Heat wave creating a 'dangerous situation' across the southern US as millions will feel triple digit temperatures this week

Heat alerts are in place for more than 65 million people from California to Tennessee on Sunday.

(CNN)More than 65 million people from California to Tennessee are under some type of heat alert Sunday, as dangerously high temperatures persist across the Southwest and the southern and central Plains.

Among the heat alerts in places Sunday are heat advisories, excessive heat watches and excessive heat warnings. Cities under heat advisories include El Paso, Dallas and Houston in Texas, along with Oklahoma City, Kansas City, New Orleans and Nashville. Cities under excessive heat warnings include San Antonio and Austin in Texas; Tulsa, Oklahoma; and Phoenix and Tucson in Arizona.
Sunday will be the last day of record heat across the Southwest before a strong cold front is expected to move through the region, cooling temperatures to more seasonal values, as summer officially remains nine days away.
    Well-above-normal temperatures will be in place across the Midwest by Tuesday as a dome of heat shifts north and east throughout the week.
    But high temperatures across the southern and central Plains will remain in the triple digits, with heat index values (or "feels like" temperatures) approaching 115 degrees Fahrenheit across parts of Texas and Oklahoma Sunday afternoon.
      "The combination of hot temperatures and high humidity will combine to create a dangerous situation in which heat illnesses are possible," the National Weather Service office in Tulsa said.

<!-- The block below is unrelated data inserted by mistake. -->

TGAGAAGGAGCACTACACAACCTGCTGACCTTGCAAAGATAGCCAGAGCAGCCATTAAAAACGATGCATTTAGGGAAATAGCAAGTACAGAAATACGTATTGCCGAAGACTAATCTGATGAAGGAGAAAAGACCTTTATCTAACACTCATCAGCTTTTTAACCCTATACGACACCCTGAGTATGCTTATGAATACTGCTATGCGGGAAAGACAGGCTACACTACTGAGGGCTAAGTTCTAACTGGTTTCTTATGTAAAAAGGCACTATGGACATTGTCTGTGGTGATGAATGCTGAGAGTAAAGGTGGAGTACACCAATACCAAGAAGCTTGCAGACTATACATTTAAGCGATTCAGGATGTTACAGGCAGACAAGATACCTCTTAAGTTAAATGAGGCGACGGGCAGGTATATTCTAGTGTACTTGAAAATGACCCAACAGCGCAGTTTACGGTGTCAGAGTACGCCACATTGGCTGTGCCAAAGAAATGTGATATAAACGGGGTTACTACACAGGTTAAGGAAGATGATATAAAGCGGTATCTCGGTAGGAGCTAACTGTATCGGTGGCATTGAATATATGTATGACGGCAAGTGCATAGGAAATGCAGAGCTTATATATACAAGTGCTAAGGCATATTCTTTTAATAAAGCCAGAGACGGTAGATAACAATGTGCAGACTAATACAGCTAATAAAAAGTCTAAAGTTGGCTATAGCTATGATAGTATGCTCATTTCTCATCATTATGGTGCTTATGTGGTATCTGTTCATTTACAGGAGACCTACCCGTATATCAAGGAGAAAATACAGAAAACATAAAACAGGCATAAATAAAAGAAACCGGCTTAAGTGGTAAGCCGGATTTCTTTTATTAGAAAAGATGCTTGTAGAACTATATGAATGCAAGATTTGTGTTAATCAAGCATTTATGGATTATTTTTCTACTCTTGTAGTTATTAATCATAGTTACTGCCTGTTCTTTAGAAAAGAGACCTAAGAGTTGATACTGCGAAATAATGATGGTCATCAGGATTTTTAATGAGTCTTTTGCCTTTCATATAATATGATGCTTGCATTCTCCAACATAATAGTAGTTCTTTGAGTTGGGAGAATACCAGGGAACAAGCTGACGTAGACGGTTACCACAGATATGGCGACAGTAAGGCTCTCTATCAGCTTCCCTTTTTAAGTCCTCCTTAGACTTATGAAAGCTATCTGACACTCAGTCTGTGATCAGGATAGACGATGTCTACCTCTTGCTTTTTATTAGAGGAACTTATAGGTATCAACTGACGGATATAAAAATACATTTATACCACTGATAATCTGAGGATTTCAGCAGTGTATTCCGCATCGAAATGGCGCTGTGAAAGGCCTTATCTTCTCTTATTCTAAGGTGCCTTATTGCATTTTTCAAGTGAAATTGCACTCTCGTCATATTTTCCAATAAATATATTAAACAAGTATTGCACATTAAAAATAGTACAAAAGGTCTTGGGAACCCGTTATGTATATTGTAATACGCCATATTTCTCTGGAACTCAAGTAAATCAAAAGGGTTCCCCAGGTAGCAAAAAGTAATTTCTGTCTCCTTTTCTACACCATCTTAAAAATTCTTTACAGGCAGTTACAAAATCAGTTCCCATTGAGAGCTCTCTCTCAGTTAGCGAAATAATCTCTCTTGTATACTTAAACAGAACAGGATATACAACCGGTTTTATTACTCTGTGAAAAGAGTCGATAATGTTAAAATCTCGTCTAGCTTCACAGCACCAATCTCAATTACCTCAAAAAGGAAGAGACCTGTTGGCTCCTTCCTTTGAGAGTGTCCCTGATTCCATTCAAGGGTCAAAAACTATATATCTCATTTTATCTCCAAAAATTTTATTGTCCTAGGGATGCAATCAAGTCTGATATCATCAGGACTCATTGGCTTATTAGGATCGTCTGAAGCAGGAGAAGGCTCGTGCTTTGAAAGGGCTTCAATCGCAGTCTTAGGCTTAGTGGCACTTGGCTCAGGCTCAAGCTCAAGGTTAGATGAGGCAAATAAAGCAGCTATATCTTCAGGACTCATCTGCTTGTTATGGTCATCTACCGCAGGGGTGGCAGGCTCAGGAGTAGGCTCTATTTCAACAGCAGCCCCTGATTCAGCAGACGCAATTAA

This heat will continue to build, spreading north and east throughout the early half of the week. Record-breaking heat will spread into the central Plains through the Mississippi River Valley and into the Carolinas Monday, and by Tuesday, the heat will extend from the Midwest to the Carolinas.
      Record heat spans the nation this week as an extreme heat wave tracks north and east.
      Several places broke daily high temperature records Saturday, including Death Valley in California, one of the hottest places on Earth. Temperatures there reached 122 degrees Fahrenheit, beating its previous record for June 11 set in 1921, which was 121 degrees.
        Elsewhere, Roswell, New Mexico, hit 111 degrees, smashing its previous daily record of 106 degrees set in 2008. And Denver International Airport reached 100 degrees, tying not only its daily record set in 2013, but also tying the day for earliest in a calendar year when it reached 100 degrees.
        More than 230 million people -- over 70% of the lower 48 -- will see temperatures of 90 or above over the next week.
        More than 45 million of those people, or about 15% of the population of the lower 48, will experience triple digit temperatures through next week, mostly across the desert Southwest and the southern and central Plains.
        It means at least 140 cities could set new daily high records Sunday through Wednesday: Most of the record temperatures Monday will stretch between Denver and Raleigh, North Carolina, but could spread as far north as Wisconsin and Michigan by the middle of the week. And Chicago could top out in the upper 90s Tuesday and Wednesday.
        And the overnight lows, which usually allow the human body to adequately cool down, could be as unforgiving as the daytime highs.
          "Your body requires cooling off at night, and actually expects it while you're sleeping," said Jenn Varian, meteorologist at the National Weather Service Las Vegas office.
          "When we have very warm overnight temperatures, your body is simply not able to cool off properly, which in itself can cause complications, but will set you up to be less prepared for the daytime heat as well."